Colorado Potato Beetle

This beetle is a formidable pest to potatoes and harvesters throughout most of North America.


| January/February 2009



Colorado potato beetle

The Colorado potato beetle is known to defoliate young potato plants.

courtesy USDA Agricultural Research Service/Scott Bauer

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The Colorado potato beetle is a formidable pest. This native beetle has spread throughout most of North America. The adults are slow-moving beetles that overwinter in crop debris. Although they can fly, they often walk across fields in the spring to find new potatoes.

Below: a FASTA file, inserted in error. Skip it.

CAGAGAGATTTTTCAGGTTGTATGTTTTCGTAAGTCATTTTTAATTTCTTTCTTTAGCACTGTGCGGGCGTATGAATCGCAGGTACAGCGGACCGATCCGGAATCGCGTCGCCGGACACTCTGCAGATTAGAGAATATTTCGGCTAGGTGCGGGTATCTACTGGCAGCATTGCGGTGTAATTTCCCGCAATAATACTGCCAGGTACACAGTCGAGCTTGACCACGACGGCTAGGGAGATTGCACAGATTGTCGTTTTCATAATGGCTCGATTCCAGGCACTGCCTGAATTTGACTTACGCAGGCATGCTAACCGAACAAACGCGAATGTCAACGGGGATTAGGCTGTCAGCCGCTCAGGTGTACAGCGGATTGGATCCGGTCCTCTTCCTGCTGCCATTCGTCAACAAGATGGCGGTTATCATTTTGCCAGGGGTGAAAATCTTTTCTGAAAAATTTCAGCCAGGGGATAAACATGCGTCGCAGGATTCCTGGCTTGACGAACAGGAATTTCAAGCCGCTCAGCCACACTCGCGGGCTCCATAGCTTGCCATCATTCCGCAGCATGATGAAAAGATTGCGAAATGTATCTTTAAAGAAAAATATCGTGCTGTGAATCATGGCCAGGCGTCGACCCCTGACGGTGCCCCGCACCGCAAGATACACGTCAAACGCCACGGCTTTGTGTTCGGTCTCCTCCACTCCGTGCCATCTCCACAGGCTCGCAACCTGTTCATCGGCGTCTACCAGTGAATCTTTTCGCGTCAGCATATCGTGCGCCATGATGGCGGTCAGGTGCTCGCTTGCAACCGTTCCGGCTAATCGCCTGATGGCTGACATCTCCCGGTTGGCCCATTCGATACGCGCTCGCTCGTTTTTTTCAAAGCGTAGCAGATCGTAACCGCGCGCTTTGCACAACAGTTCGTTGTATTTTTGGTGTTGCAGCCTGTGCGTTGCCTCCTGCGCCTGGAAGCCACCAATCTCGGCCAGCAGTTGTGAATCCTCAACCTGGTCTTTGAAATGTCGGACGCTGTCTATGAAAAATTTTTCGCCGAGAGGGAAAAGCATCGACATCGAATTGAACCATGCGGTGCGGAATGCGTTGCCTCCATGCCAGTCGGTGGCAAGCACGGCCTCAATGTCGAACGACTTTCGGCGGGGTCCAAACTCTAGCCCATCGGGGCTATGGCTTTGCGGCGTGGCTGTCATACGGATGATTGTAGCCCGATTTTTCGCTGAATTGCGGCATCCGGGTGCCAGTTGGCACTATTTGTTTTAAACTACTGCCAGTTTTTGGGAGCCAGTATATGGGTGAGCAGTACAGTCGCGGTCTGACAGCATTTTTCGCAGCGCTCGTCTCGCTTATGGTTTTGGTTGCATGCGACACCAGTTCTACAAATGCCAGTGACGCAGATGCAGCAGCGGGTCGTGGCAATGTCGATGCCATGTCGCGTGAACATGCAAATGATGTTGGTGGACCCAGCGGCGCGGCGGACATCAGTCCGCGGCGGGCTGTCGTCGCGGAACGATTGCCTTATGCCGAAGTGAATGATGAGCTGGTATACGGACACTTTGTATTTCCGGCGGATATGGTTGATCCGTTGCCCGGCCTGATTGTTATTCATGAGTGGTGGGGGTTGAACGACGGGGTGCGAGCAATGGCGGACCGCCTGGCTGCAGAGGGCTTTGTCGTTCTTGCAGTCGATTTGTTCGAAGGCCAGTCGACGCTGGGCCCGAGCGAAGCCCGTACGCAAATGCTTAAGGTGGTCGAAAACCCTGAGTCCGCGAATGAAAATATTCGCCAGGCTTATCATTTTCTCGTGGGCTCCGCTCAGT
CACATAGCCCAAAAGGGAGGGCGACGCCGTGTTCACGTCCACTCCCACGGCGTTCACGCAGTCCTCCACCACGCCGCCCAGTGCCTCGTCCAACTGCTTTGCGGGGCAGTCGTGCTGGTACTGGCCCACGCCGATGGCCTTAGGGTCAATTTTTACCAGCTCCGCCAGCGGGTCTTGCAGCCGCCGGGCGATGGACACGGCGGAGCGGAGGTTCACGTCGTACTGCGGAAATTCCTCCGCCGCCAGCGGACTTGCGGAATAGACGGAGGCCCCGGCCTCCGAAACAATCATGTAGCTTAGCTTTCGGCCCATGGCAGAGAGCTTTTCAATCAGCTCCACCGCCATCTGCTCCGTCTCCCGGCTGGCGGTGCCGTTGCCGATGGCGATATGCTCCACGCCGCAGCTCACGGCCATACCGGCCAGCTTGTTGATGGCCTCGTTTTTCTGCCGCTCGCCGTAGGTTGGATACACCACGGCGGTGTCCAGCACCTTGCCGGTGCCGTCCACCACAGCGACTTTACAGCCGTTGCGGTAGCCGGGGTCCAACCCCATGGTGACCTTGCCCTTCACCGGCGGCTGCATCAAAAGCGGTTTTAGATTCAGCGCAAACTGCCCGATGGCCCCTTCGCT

Clusters of yellowish-orange eggs hatch into plump reddish-brown larvae that eat leaves with a vengeance. If uncontrolled, the larvae from a single cluster of eggs can defoliate a young potato plant.

As soon as the plants emerge from the soil, I routinely look at the underside of each leaf of every plant for egg masses. I squash these (as well as larvae and adults).

There are many interesting and unusual methods of beetle control, but the following methods are proven to help control the beetle damage.

Rotate crops. Don’t plant potatoes where any nightshade (pepper, eggplant or tomato) has grown in the last four years.





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